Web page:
A Harvard-based study of insurance coverage involving a nationwide sampling of people with multiple sclerosis found that although they had higher than average rates of insurance coverage, many experienced financial strain related to obtaining adequate health care, including paying for their medications.
The study, commissioned by the National MS Society, was conducted by Drs. Lisa Iezzoni and Long Ngo and published in an early online release January 29, 2007 in the journal Multiple Sclerosis.
Study Details: The study was the largest ever undertaken to explore insurance concerns in people with MS. It was based on 30-minute phone interviews with 983 working-age individuals across the U.S. with multiple sclerosis from among the client mailing list of the National MS Society. Most participants were women (79%), white (86%), married or living with a partner (67%), with at least some college education (72%), and unemployed (60%). Half reported having MS for greater than ten years, and most (73%) reported having relapsing-remitting MS. The authors suggested that, since these demographics mirror in many respects those from other well-designed studies, the results can be generalized to the MS population as a whole.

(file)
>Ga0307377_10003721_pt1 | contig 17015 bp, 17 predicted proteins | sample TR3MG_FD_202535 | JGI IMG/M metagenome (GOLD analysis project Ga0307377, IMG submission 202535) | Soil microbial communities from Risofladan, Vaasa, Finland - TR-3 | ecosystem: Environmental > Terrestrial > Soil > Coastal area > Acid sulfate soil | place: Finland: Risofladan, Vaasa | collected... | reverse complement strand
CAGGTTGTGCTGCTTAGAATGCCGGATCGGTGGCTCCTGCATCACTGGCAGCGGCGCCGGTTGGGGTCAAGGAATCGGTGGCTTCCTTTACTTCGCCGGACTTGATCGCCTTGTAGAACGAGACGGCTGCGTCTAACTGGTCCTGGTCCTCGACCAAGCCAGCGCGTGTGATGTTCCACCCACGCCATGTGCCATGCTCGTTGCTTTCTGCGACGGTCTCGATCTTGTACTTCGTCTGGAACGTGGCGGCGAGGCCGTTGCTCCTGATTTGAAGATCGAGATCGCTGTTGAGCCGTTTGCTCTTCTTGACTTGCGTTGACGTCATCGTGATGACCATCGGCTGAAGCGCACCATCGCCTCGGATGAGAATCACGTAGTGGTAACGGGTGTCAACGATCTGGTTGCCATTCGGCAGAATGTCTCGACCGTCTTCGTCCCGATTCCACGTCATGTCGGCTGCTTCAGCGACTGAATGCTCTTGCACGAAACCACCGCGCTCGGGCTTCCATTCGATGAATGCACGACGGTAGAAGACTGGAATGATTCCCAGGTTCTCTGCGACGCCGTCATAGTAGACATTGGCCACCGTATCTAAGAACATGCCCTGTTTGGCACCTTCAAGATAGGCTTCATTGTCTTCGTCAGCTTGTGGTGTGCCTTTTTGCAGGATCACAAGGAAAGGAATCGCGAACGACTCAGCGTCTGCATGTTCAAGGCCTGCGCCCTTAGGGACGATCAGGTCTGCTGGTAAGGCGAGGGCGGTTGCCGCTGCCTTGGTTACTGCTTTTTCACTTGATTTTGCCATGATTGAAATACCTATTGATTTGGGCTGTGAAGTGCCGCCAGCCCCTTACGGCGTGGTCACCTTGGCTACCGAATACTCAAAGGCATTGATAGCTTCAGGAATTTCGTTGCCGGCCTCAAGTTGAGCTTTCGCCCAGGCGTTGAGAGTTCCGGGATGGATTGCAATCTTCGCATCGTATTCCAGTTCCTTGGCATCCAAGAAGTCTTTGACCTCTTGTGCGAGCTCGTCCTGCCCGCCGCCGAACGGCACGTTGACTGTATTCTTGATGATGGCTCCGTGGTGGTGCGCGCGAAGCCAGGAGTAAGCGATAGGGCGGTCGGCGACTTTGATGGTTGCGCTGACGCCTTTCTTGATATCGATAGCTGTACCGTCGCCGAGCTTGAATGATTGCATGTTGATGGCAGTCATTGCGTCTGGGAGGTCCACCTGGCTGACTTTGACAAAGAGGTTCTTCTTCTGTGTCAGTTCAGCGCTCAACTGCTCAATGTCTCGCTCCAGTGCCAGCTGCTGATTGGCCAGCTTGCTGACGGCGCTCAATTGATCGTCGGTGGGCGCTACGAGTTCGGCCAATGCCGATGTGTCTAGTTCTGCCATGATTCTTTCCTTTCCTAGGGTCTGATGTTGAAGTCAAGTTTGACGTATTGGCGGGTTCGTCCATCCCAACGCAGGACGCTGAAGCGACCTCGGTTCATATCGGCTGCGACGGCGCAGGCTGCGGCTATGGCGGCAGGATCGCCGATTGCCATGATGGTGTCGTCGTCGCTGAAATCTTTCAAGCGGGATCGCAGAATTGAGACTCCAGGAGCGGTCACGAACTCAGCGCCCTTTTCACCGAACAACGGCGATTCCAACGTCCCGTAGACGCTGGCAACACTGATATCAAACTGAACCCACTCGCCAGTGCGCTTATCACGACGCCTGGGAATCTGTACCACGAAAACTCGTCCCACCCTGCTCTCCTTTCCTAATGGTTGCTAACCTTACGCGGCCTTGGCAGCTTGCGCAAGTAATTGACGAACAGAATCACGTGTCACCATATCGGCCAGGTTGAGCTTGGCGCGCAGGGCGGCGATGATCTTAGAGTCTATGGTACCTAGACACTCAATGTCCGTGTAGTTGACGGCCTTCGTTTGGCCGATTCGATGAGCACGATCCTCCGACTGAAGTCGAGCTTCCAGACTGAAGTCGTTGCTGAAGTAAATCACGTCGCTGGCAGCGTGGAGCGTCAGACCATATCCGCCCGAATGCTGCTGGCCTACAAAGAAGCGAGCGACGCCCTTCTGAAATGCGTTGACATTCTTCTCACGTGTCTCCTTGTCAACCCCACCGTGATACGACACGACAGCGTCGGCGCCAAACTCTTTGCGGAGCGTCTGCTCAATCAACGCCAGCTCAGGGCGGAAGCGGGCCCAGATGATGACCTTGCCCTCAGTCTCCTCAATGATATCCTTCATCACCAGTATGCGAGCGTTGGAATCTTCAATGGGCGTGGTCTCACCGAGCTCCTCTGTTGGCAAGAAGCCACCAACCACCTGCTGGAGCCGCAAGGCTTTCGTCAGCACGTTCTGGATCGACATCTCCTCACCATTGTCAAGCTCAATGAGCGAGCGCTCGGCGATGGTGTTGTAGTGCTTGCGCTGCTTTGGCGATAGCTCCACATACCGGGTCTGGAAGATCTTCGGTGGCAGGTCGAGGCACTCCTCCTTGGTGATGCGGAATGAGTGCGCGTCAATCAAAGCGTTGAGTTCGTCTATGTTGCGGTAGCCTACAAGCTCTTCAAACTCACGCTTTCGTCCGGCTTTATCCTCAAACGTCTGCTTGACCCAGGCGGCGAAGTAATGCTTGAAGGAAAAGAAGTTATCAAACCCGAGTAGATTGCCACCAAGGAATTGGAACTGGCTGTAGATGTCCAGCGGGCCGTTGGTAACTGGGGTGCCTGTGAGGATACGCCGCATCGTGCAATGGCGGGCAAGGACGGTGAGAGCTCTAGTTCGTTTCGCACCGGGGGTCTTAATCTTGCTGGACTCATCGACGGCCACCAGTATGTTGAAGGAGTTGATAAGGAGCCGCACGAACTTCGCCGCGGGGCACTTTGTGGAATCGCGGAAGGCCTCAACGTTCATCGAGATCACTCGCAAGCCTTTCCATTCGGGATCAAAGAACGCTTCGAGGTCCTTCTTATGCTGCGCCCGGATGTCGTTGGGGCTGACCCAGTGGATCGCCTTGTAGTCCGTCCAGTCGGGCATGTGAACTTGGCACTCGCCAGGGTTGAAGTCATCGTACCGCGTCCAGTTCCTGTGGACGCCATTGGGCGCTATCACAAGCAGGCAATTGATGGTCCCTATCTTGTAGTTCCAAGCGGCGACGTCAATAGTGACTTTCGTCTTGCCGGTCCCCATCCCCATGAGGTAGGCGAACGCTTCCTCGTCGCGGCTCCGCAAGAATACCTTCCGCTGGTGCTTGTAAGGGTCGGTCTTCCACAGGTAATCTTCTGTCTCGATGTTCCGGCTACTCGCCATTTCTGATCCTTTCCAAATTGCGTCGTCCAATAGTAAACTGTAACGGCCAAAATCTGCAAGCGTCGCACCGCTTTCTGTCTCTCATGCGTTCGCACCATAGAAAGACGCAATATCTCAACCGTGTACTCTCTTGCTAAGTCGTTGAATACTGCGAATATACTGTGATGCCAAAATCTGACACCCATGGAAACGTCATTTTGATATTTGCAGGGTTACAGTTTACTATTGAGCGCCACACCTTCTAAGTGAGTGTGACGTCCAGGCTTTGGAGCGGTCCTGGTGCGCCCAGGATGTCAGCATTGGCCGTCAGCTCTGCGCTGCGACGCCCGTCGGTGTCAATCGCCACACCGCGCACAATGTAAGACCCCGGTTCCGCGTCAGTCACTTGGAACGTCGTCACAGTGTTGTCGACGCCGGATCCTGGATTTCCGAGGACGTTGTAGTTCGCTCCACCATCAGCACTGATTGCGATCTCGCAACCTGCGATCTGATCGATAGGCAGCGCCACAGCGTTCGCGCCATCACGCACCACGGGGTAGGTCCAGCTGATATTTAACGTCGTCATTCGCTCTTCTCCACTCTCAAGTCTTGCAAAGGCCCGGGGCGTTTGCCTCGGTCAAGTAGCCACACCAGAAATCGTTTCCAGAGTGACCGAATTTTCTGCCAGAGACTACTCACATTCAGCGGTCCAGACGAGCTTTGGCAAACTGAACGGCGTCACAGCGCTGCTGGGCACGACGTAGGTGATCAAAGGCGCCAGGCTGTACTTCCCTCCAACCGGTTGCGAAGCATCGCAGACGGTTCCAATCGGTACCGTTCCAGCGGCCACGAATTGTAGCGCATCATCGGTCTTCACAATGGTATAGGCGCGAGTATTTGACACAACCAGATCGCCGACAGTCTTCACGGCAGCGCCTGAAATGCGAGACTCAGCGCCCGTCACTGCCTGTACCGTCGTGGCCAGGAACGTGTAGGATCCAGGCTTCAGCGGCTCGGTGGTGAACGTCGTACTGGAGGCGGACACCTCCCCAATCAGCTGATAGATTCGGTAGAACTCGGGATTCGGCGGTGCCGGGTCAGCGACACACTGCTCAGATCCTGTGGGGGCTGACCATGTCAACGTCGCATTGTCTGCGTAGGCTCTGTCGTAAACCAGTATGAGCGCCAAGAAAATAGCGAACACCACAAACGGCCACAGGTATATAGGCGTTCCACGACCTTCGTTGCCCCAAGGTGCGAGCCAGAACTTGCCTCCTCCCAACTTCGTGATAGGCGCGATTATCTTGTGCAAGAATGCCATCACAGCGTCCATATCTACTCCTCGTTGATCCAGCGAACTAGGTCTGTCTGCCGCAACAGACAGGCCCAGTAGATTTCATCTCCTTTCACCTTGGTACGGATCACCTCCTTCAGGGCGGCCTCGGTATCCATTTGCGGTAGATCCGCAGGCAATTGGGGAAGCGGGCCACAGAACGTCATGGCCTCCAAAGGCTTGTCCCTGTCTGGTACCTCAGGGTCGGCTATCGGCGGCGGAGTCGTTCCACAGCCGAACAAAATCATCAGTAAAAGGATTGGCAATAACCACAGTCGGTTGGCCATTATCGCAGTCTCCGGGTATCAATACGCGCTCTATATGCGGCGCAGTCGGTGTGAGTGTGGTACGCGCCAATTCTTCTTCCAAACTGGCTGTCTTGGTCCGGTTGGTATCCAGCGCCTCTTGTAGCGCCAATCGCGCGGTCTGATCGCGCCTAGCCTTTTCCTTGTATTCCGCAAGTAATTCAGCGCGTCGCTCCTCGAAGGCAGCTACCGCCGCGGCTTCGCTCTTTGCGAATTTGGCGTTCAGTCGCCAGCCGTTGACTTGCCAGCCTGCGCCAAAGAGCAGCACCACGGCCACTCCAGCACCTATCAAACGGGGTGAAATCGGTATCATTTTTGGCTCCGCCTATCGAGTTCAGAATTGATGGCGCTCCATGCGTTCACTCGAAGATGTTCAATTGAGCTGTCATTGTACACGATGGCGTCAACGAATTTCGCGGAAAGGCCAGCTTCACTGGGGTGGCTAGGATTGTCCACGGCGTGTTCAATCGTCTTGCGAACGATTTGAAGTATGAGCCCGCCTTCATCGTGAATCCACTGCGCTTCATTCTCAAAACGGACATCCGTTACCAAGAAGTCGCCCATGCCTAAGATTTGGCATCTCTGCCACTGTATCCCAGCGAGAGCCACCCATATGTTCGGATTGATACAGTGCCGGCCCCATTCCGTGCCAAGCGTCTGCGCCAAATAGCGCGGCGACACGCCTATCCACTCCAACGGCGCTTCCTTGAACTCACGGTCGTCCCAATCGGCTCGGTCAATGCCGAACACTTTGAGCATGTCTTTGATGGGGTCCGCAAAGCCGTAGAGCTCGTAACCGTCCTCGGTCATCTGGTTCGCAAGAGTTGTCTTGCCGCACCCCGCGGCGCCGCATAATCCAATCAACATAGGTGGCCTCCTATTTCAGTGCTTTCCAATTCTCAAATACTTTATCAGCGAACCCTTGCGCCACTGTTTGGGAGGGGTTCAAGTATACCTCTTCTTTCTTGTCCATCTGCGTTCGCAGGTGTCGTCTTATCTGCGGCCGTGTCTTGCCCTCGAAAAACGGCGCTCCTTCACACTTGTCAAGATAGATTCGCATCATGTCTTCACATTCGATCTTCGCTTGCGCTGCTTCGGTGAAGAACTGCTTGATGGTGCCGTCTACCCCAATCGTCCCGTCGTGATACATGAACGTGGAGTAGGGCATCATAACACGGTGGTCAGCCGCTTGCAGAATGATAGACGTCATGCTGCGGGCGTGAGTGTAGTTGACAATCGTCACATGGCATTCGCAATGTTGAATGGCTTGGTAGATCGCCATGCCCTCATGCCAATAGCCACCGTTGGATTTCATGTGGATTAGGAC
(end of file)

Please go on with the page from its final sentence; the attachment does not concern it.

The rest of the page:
The interview covered questions about MS history, health insurance, disability and life insurance, as well as financial concerns related to obtaining MS medications and other health services.
Findings: A high percentage (96%) of survey participants reported having at least some health insurance, which is a higher rate of coverage than that of the general population, which for all ages is about 86%. However, there is a high level of dependence on governmental programs; about 40% of participants were covered by public health insurance, primarily Medicare and/or Medicaid, in contrast to only 12% of 44-54 year-olds nationwide. (Although this is a smaller age range than that of the study, it provides an approximate comparison.) In addition, about 68% of survey participants reported having life insurance, and 57% had some long-term disability insurance.
Despite the high rate of health insurance, a significant proportion of participants reported high levels of stress and difficulties related to affording health care services and medications. In order to pay for health care needs, 44% reported making other kinds of changes in their lives. Some 21% reported spending less on food, heat and other necessities to pay for health care needs, and 22% did not fill prescriptions or skipped doses of medicine. Over a third reported worrying "a lot" about losing or not having health insurance, about the cost of health insurance, and about whether their health coverage might change.
In writing about their results, the investigators stated that, "These findings suggest that health insurance is often inadequate to meet persons' needs." Commenting on the study, Dr. Nicholas LaRocca, Associate Vice President of Health Care Delivery and Policy Research at the National MS Society said, "This study emphasizes that simply having insurance does not necessarily ensure that a person will be able to afford care and medications that are so important for treating MS. It also confirms the importance of the â€˜safety net' and our ongoing efforts to improve health insurance coverage for people with MS."